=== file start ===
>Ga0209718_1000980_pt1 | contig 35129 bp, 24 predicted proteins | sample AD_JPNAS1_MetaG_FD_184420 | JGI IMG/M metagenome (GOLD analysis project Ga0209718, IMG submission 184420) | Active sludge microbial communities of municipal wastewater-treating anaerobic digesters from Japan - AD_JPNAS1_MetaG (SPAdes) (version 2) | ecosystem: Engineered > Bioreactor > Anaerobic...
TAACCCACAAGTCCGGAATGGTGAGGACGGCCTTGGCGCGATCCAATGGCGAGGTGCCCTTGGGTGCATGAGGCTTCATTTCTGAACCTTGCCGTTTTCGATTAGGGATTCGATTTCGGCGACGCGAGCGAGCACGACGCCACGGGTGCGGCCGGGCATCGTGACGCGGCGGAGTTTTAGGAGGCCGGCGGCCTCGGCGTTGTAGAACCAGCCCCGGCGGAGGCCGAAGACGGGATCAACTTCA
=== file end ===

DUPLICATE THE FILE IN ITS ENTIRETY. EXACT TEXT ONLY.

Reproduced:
>Ga0209718_1000980_pt1 | contig 35129 bp, 24 predicted proteins | sample AD_JPNAS1_MetaG_FD_184420 | JGI IMG/M metagenome (GOLD analysis project Ga0209718, IMG submission 184420) | Active sludge microbial communities of municipal wastewater-treating anaerobic digesters from Japan - AD_JPNAS1_MetaG (SPAdes) (version 2) | ecosystem: Engineered > Bioreactor > Anaerobic...
TAACCCACAAGTCCGGAATGGTGAGGACGGCCTTGGCGCGATCCAATGGCGAGGTGCCCTTGGGTGCATGAGGCTTCATTTCTGAACCTTGCCGTTTTCGATTAGGGATTCGATTTCGGCGACGCGAGCGAGCACGACGCCACGGGTGCGGCCGGGCATCGTGACGCGGCGGAGTTTTAGGAGGCCGGCGGCCTCGGCGTTGTAGAACCAGCCCCGGCGGAGGCCGAAGACGGGATCAACTTCA